Making its West Coast premiere at TheatreWorks in Palo Alto, Sunsets and Margaritas is a comedy about the Serrano family, four generations of Mexican-Americans trying to relate to one another. After his aging father, Calendario (“Candi” for short), crashes his car into the side of the family restaurant, Gregorio begins to face the decision to put his father in a home. Along with his daughter, son, wife and restaurant employee, he tries to track down Dad, who’s gone missing in the sea of protesters that have overrun their small Colorado town that day to fight for workers’ rights.

The play highlights the way each generation is markedly different from the next and whether that represents a loss of culture or just a shift in it. The raw material is the stuff that immigrants and the families of immigrants have worked with time and again. Sunsets and Margaritas, however, tries so hard to educate its audience on the authentic Latino experience that it ends up tangled in its own good intentions. The biggest problem is that the play sometimes gets so wrapped up in its own silliness that it loses sight of its message of family and sometimes nudges that fine line between poking fun and offending. For instance, paralyzed son Jojo (Miles Gaston Villanueva) rides a tricked-out wheelchair covered in blue velour and equipped with hydraulics that bump to the beat of a “Low Rider”-like tune at the press of a button. The most believable person onstage is Papa Candi (Daniel Valdez), who comes off as human rather than as a caricature.

Sunsets and Margaritas tries to deliver the Mexican-American experience through the filter of family, something we can all understand, but is so busy trying to catch us up on a couple hundred years of Mexican history that it leaves little time for us to see these characters as people. Even when it tries to prove to us that the characters can be 3-D—daughter Gabby is a gay, Latina Republican who speaks with a Valley girl accent—it does so in a hurry and with blunt force. Every cultural nuance is explained in exhausting detail—references to La Llorona, the Virgin of Guadalupe and illegal immigration cause all action to stop while a character recites a brief history of its significance in the Latino community.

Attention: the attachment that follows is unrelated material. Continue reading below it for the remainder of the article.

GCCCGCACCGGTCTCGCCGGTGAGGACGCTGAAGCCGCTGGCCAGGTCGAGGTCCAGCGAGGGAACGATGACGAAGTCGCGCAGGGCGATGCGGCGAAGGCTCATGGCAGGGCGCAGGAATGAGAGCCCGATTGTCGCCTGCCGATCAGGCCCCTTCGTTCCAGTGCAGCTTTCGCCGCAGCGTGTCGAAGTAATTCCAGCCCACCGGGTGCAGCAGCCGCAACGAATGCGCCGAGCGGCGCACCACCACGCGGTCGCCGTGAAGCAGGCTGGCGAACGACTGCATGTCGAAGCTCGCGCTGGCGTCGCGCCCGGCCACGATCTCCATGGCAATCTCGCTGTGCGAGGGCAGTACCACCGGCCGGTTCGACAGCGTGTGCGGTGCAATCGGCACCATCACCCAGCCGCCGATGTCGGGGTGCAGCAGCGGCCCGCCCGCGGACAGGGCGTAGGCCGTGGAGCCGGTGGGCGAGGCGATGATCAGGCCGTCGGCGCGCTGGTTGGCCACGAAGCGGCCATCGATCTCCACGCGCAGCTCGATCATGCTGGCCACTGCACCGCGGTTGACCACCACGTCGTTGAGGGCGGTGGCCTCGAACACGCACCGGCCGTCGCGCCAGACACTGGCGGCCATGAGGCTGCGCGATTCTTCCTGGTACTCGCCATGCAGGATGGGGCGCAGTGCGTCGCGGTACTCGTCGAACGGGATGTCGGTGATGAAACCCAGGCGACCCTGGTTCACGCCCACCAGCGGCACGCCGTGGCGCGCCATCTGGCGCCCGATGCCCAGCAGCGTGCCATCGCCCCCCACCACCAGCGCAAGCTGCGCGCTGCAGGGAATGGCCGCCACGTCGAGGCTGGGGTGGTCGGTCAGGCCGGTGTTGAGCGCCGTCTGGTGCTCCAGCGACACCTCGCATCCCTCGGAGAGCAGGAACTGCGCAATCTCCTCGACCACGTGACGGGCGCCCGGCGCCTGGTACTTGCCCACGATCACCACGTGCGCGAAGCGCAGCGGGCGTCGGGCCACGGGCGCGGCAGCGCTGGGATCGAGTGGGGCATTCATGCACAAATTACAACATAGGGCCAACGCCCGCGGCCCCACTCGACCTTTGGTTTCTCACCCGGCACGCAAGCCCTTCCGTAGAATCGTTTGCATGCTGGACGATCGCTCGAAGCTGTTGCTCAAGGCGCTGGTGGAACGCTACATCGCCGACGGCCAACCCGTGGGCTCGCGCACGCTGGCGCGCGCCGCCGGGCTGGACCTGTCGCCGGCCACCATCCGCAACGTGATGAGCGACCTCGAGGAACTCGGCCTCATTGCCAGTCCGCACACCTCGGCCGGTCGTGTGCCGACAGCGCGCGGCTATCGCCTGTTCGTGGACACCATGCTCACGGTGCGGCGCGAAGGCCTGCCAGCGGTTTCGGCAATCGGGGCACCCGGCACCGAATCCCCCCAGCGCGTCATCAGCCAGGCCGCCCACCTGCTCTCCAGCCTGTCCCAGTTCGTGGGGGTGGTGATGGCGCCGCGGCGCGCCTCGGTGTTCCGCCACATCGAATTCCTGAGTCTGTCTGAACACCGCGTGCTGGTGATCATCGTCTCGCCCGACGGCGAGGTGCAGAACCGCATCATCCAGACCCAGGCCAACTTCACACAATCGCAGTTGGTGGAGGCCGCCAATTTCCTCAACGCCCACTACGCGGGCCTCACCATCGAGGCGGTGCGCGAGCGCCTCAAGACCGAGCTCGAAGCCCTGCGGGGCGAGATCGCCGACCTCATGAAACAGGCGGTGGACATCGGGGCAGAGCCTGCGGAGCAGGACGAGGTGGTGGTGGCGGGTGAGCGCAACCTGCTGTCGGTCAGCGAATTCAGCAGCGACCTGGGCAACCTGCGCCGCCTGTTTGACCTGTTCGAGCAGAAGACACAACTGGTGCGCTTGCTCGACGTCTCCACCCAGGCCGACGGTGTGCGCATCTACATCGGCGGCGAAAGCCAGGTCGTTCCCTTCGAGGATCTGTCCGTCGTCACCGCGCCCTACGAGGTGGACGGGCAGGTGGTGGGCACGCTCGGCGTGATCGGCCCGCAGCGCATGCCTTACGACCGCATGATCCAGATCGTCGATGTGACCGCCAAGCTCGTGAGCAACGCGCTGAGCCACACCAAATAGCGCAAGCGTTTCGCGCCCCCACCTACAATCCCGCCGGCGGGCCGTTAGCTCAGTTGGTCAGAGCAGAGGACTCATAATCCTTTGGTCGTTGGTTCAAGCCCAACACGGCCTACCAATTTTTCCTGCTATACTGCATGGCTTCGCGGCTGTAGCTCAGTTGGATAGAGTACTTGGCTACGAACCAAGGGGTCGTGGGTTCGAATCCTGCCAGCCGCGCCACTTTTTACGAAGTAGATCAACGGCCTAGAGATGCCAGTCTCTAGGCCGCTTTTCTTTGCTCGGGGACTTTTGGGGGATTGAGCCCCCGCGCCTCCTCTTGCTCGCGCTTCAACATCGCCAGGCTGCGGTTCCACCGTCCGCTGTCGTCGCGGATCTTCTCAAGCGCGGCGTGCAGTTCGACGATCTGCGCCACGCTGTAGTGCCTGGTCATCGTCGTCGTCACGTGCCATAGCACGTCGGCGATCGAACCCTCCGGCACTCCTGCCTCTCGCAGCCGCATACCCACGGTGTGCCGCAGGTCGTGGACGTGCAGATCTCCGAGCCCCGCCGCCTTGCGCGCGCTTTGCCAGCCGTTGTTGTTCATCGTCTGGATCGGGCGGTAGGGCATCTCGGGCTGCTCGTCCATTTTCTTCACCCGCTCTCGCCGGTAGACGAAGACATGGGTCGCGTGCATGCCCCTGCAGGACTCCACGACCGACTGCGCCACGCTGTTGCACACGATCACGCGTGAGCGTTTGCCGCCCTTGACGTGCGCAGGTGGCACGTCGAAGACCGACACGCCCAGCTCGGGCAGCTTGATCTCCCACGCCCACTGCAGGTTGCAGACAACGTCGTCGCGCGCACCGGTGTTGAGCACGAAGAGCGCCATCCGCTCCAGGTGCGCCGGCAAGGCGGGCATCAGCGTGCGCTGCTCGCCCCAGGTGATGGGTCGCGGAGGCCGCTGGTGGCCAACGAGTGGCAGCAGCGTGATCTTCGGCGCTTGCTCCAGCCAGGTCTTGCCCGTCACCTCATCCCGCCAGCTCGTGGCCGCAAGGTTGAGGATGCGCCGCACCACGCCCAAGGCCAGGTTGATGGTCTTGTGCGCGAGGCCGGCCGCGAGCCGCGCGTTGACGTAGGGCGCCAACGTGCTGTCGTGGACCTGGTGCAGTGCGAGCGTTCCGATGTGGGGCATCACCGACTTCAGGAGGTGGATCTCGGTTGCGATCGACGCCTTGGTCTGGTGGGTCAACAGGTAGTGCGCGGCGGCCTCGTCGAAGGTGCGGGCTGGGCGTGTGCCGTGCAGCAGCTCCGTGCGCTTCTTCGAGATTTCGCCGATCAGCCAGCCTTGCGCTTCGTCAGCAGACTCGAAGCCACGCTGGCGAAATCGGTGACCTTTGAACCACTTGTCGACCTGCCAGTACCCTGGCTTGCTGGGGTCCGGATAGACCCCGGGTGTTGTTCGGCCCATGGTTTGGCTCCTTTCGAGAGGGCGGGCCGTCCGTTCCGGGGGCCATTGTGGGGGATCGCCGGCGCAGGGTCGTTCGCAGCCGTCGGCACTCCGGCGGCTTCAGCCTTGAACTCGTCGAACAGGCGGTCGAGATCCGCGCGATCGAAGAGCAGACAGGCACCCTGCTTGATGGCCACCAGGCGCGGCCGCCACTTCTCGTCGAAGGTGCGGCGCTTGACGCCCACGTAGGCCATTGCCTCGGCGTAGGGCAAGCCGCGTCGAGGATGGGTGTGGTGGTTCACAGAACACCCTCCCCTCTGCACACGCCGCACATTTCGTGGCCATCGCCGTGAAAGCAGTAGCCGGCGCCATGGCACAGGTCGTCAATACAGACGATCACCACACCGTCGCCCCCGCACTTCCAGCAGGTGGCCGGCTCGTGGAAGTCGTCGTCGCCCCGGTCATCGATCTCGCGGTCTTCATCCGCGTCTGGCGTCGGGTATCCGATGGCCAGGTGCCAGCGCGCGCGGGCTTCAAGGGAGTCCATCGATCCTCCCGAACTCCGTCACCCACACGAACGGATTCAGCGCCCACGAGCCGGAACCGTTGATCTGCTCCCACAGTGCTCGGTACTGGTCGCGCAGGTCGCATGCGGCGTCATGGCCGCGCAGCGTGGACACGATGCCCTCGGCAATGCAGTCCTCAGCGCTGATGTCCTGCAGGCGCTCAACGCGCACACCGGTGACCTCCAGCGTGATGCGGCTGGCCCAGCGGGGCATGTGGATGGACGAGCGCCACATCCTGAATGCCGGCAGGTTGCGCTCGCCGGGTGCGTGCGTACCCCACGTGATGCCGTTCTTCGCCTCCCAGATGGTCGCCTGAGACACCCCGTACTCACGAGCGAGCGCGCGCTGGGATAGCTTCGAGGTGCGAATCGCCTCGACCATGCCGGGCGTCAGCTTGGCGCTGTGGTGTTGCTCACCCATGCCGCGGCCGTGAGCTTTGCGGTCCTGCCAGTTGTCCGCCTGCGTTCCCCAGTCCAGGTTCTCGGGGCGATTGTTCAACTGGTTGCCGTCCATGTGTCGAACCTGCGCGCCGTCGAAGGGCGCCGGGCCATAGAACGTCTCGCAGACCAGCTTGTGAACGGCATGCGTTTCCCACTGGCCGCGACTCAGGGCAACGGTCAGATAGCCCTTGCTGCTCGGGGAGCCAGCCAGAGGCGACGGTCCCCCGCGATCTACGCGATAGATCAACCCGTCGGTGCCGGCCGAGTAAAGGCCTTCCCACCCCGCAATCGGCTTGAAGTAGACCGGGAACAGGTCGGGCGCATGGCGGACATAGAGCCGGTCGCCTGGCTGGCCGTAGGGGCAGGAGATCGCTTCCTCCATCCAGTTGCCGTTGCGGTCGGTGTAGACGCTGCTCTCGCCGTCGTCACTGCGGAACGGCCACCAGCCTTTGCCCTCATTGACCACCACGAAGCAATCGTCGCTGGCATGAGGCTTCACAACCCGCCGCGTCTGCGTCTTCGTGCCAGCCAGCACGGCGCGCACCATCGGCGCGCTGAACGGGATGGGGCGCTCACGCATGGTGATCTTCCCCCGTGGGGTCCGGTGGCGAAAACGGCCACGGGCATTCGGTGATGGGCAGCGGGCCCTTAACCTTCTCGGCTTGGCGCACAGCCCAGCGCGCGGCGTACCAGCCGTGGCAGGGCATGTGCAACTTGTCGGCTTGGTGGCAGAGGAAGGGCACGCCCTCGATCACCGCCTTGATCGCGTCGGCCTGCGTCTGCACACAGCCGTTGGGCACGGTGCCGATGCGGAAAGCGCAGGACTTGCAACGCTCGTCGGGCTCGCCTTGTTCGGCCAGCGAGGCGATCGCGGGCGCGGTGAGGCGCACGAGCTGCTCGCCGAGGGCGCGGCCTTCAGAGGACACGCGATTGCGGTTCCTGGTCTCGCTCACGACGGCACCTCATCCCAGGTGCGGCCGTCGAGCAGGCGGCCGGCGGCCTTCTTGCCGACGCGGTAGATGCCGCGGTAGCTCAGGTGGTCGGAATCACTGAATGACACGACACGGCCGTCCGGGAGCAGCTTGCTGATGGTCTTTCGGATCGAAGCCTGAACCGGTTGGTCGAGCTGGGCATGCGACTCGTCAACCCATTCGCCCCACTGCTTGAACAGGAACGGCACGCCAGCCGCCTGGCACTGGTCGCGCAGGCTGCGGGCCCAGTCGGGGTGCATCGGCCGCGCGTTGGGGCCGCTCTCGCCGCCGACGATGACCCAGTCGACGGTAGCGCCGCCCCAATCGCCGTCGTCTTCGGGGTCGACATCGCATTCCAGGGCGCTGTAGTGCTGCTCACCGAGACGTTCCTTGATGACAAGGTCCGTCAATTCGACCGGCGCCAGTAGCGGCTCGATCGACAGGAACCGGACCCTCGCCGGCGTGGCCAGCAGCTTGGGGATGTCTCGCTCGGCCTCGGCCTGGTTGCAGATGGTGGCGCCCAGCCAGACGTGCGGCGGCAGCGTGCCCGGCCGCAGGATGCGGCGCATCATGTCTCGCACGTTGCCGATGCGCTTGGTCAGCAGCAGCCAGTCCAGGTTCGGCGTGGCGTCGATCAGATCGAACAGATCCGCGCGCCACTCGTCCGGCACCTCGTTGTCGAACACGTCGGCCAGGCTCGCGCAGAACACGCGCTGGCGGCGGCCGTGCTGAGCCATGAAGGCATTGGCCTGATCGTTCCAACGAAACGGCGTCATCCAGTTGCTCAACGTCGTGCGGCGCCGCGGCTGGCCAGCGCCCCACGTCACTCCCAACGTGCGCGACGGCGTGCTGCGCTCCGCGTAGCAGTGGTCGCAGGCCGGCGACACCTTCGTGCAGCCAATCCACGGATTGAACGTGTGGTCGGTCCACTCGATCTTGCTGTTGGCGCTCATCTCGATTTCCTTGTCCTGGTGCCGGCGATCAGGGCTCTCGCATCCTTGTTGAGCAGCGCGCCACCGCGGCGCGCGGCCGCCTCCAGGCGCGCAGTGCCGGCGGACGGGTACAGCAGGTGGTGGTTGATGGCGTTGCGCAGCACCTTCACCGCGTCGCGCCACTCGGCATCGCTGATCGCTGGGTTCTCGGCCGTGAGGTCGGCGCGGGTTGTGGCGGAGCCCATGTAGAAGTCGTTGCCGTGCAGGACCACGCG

However, there is a good chance that my background filter is hampering my view. After all, the playwright, the cast, the director and others are all Latinos, who, presumably, had a more authentic experience than I did. They probably know better if the play works or not. Maybe I should stop and enjoy my life’s sunsets and margaritas.

SUNSETS AND MARGARITAS, a TheatreWorks production, plays Tuesday–Wednesday at 7:30pm, Thursday–Friday at 8pm, Saturday at 2 and 8pm (no 2pm show Apr 3) and Sunday at 2 and 7pm (no 7pm show April 4) through April 4 at the Lucie Stern Theatre, 1305 Middlefield Road, Palo Alto. Tickets are $24–$62. (650.463.1960)

checking in

Hello. Not much action for me lately. Had an arts feature a few weeks ago that I really liked, but I can’t find it online.

In the meantime, here is a video of my friends The Stone Foxes recording and being goofy. (Maybe ‘friends’ is jumping the gun a little. I know them, but we don’t hang out or anything. Just want to be clear on that. I don’t wanna sound all creepy or nothin’). I will be seeing them at the Independent this…Friday? Saturday? I should probably double-check that.

And here is a profile I wrote on them what seems like ages ago. My first story. I was so nervous that night.

And boys, if you are reading, I want one of your new T-shirts. The one with the sunglasses on it. And then, like all the other shirts I buy at merch tables on nothing but beer and impulse, I will end up wearing it only to bed and the gym.